Late delivery? We lost a few parts and ran out of production? We have not placed an order and are out of material? Did we break parts during production? Let's create a safety stock!
You can often hear the proposal of a safety stock as a remedy for all problems related to the lack of material. In theory, it looks very logical. Having a safety buffer, we have a much better chance of avoiding problems with the execution of production in the event of unplanned problems. However, putting on safety stocks can drag us into the trap of sweeping problems under the rug. The negative results of our problems disappear, which generates a great temptation not to deal with their solution. What's worse, if our method works, we most often re-use it in similar cases.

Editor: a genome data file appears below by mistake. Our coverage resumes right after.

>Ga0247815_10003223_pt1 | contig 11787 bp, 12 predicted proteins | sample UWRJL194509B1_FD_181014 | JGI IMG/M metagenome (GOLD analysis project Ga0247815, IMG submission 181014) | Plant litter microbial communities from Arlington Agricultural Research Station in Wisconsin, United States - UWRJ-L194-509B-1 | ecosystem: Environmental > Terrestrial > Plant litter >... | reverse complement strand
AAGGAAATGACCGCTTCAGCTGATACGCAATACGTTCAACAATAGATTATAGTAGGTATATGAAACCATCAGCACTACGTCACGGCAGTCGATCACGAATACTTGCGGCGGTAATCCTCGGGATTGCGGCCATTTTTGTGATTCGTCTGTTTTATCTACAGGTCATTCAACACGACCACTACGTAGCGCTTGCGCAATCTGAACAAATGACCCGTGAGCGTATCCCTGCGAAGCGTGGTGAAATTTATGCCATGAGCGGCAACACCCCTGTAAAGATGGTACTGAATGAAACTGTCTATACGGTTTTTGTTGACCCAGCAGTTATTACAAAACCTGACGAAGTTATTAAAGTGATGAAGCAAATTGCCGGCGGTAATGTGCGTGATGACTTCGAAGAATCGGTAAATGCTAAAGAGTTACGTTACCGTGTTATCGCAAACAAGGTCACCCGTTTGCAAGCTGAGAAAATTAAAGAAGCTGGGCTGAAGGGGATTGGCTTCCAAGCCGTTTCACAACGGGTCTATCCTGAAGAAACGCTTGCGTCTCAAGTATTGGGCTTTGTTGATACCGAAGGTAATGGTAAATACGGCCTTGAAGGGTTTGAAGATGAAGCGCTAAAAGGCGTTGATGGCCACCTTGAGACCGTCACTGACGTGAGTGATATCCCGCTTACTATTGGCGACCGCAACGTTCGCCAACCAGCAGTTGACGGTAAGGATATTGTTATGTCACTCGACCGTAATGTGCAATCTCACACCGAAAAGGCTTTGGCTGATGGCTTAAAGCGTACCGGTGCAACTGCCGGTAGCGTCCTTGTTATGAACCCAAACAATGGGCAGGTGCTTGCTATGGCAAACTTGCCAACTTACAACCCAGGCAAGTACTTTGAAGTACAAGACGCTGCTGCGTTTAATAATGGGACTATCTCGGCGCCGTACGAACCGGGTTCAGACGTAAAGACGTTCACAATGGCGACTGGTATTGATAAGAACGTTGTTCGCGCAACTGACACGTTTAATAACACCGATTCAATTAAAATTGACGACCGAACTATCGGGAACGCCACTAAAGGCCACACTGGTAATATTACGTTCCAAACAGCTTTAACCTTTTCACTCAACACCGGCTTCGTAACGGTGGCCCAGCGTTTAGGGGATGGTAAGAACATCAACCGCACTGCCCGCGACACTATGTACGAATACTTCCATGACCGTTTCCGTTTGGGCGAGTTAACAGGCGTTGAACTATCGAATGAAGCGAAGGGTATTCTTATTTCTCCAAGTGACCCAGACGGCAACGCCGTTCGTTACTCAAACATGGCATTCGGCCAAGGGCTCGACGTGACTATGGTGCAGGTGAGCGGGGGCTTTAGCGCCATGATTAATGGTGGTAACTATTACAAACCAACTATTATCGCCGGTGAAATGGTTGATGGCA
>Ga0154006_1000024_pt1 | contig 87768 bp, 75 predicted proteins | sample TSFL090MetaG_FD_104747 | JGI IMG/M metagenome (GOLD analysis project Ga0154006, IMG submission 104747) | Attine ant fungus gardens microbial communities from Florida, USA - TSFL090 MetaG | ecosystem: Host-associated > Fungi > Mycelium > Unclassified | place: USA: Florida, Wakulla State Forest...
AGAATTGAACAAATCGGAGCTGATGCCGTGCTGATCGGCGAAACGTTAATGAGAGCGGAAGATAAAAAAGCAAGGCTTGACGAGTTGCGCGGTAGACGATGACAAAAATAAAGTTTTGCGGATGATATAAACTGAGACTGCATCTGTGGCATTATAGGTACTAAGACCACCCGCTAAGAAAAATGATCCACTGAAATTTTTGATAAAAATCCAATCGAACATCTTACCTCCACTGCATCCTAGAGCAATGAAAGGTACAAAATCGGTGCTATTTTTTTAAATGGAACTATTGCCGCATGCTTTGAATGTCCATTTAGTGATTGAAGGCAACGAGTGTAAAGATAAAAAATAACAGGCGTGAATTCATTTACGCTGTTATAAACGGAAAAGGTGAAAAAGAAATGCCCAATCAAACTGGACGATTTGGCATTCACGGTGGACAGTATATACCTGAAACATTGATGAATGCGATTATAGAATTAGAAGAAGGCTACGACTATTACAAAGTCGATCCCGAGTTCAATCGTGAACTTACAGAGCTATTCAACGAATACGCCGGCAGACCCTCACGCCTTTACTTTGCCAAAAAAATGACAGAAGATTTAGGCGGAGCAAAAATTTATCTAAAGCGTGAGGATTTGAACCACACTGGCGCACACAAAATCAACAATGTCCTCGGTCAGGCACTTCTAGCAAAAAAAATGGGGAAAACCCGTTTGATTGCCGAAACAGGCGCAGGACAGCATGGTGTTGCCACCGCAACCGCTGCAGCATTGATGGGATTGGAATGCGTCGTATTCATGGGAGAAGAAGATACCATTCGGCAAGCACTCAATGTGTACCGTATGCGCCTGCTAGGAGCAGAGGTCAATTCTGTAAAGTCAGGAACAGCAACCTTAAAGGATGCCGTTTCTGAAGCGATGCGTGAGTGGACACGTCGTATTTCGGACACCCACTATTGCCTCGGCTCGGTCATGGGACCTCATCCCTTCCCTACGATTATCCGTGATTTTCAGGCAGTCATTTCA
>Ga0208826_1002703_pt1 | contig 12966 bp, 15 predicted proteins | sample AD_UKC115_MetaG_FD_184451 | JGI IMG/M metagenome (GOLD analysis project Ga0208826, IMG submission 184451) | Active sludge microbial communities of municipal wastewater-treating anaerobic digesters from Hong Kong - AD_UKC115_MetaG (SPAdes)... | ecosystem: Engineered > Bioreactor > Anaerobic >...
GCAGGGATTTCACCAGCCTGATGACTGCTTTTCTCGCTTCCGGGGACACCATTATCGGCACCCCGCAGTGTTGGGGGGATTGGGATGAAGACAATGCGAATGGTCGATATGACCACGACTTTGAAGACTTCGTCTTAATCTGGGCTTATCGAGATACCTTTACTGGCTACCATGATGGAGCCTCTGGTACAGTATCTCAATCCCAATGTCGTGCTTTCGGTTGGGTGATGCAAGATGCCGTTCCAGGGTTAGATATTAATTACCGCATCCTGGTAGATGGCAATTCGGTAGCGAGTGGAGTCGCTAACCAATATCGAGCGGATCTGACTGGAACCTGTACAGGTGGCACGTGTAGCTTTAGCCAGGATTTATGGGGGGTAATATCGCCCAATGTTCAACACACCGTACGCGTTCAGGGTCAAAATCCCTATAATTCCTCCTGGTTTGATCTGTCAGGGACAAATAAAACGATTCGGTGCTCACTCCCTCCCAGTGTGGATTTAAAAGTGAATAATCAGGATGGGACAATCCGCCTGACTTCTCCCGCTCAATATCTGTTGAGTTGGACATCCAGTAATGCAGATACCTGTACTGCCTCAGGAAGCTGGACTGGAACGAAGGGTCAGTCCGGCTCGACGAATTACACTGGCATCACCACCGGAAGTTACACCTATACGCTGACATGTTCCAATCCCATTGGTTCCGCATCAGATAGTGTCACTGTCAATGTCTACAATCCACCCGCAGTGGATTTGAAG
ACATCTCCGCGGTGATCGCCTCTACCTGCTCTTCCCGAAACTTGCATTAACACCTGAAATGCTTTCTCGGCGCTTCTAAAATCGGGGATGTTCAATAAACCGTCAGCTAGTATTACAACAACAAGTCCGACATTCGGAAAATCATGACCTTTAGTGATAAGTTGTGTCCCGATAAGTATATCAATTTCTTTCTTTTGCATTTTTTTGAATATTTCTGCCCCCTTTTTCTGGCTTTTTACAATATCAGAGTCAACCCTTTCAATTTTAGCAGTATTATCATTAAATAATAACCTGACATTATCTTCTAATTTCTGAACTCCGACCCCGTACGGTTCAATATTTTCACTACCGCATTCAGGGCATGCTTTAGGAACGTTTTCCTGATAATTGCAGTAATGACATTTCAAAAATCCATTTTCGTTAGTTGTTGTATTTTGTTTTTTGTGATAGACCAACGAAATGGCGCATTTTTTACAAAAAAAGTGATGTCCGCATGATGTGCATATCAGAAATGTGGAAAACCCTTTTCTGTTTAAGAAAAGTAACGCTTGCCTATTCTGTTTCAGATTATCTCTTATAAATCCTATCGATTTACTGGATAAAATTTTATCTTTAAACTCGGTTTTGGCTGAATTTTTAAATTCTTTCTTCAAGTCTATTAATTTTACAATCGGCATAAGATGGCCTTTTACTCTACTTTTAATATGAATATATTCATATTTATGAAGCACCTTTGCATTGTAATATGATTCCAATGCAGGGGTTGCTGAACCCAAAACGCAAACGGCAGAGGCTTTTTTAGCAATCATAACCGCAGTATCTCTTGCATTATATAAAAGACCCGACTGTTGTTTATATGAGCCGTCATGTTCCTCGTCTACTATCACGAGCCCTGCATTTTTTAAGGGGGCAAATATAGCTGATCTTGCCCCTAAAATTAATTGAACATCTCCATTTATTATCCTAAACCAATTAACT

What results can we expect:
The growing safety stock increases our inventory levels, devouring our capital
Unresolved problems pile up and, what's worse, bad practices can settle in the organization as acceptable), the organization does not learn
Companies very often not managing safety stocks actively - for example, they lack regular verification of their level and validity, which in the longer perspective generates huge amounts of stocks that are not justified at all
Establishing a safety stock for suppliers who have permanent problems with deliveries very often does not give much - how are we to obtain subsequent batches of deliveries from a vendor to build a safety stock, if it is not being made with current orders?
We must remember that safety stock or safety stock must be the last method we choose (in a situation where we are not able to solve problems quickly) and what is important - temporary method. The first task of the safety stock is to ensure the continuity of production, and the second is to give us space to improve the processes that are the root cause of the material issues. After resolving the problems, the stock should be disposed of as soon as possible.
I encourage you to complete a short (4 questions) survey on safety stock management: